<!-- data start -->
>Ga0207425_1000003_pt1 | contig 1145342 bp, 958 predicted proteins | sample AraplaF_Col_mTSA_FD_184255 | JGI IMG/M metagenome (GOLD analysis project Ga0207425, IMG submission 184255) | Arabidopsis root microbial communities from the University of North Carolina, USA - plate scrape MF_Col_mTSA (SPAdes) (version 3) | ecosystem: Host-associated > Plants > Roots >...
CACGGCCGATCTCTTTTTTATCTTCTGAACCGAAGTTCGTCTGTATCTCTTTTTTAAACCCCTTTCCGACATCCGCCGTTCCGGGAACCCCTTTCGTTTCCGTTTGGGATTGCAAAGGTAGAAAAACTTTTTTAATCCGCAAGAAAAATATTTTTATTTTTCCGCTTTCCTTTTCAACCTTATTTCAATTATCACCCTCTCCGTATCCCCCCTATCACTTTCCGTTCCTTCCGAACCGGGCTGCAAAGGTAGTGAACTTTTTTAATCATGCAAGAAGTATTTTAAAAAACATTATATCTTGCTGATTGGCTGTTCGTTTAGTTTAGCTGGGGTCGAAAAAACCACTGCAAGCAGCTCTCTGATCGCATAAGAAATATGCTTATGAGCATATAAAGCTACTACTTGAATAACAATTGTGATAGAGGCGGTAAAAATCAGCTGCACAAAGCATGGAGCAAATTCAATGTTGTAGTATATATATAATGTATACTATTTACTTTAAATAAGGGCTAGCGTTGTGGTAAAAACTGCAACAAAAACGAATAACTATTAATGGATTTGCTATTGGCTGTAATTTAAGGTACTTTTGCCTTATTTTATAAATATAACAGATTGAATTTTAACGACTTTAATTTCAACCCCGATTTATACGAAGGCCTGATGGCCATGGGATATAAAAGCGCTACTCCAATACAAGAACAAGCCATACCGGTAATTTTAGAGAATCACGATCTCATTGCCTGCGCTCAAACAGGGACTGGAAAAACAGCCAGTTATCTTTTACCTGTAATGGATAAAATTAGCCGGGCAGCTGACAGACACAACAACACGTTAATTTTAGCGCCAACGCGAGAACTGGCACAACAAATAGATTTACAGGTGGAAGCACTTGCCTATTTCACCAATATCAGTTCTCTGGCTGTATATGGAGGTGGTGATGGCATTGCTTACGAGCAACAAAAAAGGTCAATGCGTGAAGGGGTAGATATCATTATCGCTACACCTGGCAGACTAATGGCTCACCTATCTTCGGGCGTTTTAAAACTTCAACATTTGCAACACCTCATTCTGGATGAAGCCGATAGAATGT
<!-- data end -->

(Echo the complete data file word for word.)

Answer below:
>Ga0207425_1000003_pt1 | contig 1145342 bp, 958 predicted proteins | sample AraplaF_Col_mTSA_FD_184255 | JGI IMG/M metagenome (GOLD analysis project Ga0207425, IMG submission 184255) | Arabidopsis root microbial communities from the University of North Carolina, USA - plate scrape MF_Col_mTSA (SPAdes) (version 3) | ecosystem: Host-associated > Plants > Roots >...
CACGGCCGATCTCTTTTTTATCTTCTGAACCGAAGTTCGTCTGTATCTCTTTTTTAAACCCCTTTCCGACATCCGCCGTTCCGGGAACCCCTTTCGTTTCCGTTTGGGATTGCAAAGGTAGAAAAACTTTTTTAATCCGCAAGAAAAATATTTTTATTTTTCCGCTTTCCTTTTCAACCTTATTTCAATTATCACCCTCTCCGTATCCCCCCTATCACTTTCCGTTCCTTCCGAACCGGGCTGCAAAGGTAGTGAACTTTTTTAATCATGCAAGAAGTATTTTAAAAAACATTATATCTTGCTGATTGGCTGTTCGTTTAGTTTAGCTGGGGTCGAAAAAACCACTGCAAGCAGCTCTCTGATCGCATAAGAAATATGCTTATGAGCATATAAAGCTACTACTTGAATAACAATTGTGATAGAGGCGGTAAAAATCAGCTGCACAAAGCATGGAGCAAATTCAATGTTGTAGTATATATATAATGTATACTATTTACTTTAAATAAGGGCTAGCGTTGTGGTAAAAACTGCAACAAAAACGAATAACTATTAATGGATTTGCTATTGGCTGTAATTTAAGGTACTTTTGCCTTATTTTATAAATATAACAGATTGAATTTTAACGACTTTAATTTCAACCCCGATTTATACGAAGGCCTGATGGCCATGGGATATAAAAGCGCTACTCCAATACAAGAACAAGCCATACCGGTAATTTTAGAGAATCACGATCTCATTGCCTGCGCTCAAACAGGGACTGGAAAAACAGCCAGTTATCTTTTACCTGTAATGGATAAAATTAGCCGGGCAGCTGACAGACACAACAACACGTTAATTTTAGCGCCAACGCGAGAACTGGCACAACAAATAGATTTACAGGTGGAAGCACTTGCCTATTTCACCAATATCAGTTCTCTGGCTGTATATGGAGGTGGTGATGGCATTGCTTACGAGCAACAAAAAAGGTCAATGCGTGAAGGGGTAGATATCATTATCGCTACACCTGGCAGACTAATGGCTCACCTATCTTCGGGCGTTTTAAAACTTCAACATTTGCAACACCTCATTCTGGATGAAGCCGATAGAATGT